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January 19, 1999

If a Tree Burns in the Forest...

(will anyone hear it scream?)

by Woody Justice

On December 4, 1998, Smokey the Bear's bane flared up in Alabama's Cheaha Wilderness Area in the Talladega National Forest. Some person or persons unknown deliberately set fire to one of only two federally protected wilderness areas in the state. A total of 3,108 out of 7,400 acres were burned in the southern Appalachian foothills -- 42 percent of the entire area. According to the US Forest Service, the arson was perpetrated by people experienced in the effects of woodland fires on timber and forests. Fires were set in twenty different places along a closed road in the forest during a dry period, placed such that the conflagration would race up the mountainside into the heart of the wilderness.

The blaze was finally brought under control by fire-fighting crews from here and other states at a cost of nearly half a million dollars. While the USFS was fighting this fire, another was started in the Horn Mountain area of the TNF to the southwest of Cheaha. This fire, in an area proposed for designation as a scenic wilderness by a number of environmental groups, was quickly brought under control.

Representatives of Wild South, a grassroots coalition of environmental nonprofit groups working on protecting the public lands, hiked thirteen miles through the wilderness area surveying the fire damage. They found all the groundcover scorched and some areas with fifty percent or more of the trees dead. About 2,000 acres outside the wilderness area also burned.

Apologists for destruction of natural areas often point to "similar" measures taken by Native Americans. Woodland Indians in Alabama did in fact burn forests to maintain areas of open pasture. The difference is that such management was minor in the face of expanses of unspoiled wilderness. Modern society converts vast interconnected regions and leaves little untouched between. As if enough natural areas were not legally corrupted, the few remaining places are destroyed out of spite or for personal gratification.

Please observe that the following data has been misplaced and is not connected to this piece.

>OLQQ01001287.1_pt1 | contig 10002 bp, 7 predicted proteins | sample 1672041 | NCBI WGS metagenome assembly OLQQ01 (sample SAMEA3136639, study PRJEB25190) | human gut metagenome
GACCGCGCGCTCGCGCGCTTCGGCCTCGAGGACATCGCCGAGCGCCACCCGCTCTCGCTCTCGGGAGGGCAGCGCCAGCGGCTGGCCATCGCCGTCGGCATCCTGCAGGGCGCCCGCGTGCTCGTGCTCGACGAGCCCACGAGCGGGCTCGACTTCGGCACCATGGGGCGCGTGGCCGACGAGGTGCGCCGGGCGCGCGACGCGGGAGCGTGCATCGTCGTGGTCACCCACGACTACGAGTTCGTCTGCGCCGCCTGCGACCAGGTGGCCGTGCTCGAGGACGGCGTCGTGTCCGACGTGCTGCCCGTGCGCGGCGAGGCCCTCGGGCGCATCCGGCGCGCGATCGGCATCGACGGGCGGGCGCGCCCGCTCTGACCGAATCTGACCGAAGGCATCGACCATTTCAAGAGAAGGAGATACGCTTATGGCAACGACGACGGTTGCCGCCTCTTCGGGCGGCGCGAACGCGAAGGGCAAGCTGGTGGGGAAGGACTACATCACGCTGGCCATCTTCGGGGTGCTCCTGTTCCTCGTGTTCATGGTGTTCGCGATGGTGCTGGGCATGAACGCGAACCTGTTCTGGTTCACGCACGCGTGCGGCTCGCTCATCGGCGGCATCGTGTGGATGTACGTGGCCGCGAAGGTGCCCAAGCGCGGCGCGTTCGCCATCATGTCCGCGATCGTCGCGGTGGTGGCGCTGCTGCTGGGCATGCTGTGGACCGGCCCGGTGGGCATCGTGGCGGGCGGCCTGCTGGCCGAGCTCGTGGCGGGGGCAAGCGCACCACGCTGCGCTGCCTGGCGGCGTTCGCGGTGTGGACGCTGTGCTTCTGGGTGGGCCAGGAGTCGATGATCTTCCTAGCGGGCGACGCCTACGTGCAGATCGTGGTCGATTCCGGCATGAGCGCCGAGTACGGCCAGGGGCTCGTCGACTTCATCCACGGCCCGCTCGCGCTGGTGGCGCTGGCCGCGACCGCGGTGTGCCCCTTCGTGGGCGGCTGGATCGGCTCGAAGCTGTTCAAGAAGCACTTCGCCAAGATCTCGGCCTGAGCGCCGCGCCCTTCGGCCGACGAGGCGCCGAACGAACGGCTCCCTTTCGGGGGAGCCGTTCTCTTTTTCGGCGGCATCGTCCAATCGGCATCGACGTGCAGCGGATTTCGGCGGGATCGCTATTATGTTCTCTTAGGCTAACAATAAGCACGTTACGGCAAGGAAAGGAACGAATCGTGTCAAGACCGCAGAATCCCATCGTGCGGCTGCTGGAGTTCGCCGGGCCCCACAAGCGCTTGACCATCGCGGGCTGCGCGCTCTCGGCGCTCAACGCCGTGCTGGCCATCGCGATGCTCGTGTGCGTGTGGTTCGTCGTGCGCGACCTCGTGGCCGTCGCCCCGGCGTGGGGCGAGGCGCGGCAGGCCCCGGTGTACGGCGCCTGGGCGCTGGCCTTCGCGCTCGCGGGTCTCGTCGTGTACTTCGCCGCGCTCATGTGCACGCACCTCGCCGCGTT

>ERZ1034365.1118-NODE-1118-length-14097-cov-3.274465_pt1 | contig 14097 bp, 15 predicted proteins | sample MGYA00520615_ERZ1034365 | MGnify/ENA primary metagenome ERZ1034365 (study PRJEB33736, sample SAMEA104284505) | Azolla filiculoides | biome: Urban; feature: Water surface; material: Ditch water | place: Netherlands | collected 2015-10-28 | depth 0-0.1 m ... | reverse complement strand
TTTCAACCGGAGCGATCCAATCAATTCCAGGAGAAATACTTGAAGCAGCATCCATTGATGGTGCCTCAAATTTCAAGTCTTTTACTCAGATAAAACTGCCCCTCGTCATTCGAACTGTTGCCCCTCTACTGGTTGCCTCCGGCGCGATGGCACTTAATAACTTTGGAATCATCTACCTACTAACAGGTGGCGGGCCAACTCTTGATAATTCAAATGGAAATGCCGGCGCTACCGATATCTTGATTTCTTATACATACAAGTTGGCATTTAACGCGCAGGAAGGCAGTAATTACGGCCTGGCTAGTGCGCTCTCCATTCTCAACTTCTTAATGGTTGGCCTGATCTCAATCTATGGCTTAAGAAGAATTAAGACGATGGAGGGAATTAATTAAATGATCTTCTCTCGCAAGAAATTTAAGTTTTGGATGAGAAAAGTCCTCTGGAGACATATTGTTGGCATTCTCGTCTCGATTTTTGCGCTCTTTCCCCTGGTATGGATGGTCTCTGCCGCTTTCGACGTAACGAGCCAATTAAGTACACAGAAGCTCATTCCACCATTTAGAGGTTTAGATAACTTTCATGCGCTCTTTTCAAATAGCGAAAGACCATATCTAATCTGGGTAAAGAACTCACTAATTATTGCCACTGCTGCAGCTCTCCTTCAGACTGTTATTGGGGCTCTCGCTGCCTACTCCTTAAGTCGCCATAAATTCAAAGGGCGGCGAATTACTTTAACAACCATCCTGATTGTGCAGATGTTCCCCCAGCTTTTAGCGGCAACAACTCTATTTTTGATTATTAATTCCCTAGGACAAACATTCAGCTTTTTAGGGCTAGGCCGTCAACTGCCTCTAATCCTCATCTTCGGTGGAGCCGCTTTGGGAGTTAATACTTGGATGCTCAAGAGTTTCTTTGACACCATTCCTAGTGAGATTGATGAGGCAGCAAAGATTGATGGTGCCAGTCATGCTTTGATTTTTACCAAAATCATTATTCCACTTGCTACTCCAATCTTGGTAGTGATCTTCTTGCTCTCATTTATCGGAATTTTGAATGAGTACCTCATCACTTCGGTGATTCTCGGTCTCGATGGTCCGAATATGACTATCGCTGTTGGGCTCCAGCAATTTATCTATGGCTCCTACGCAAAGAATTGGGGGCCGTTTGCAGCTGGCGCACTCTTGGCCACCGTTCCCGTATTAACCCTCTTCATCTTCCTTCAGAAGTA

This example is also far beyond those fires set by chance and Mother Nature or even the "prescribed burns" used by USFS forest managers to mimic natural cycles. Humans have finally learned that Smokey's maxim of preventing all forest fires leads to a dangerous accumulation of combustible debris. The excess fuel build-up maintains more intense fires that kill standing vegetation and damage the soil matrix that is a requisite part of a healthy forest. When that happens, microbial life is destroyed and the organic content of the forest floor is burned away. The sterile soils remain bare and open to erosion for a long time, and recovery is slow or nonexistent. After a natural fire event, the groundcover quickly grows back and the root network holds soil in place. Some tree species, such as Longleaf Pine, actually require brief periodic fires for optimal growth.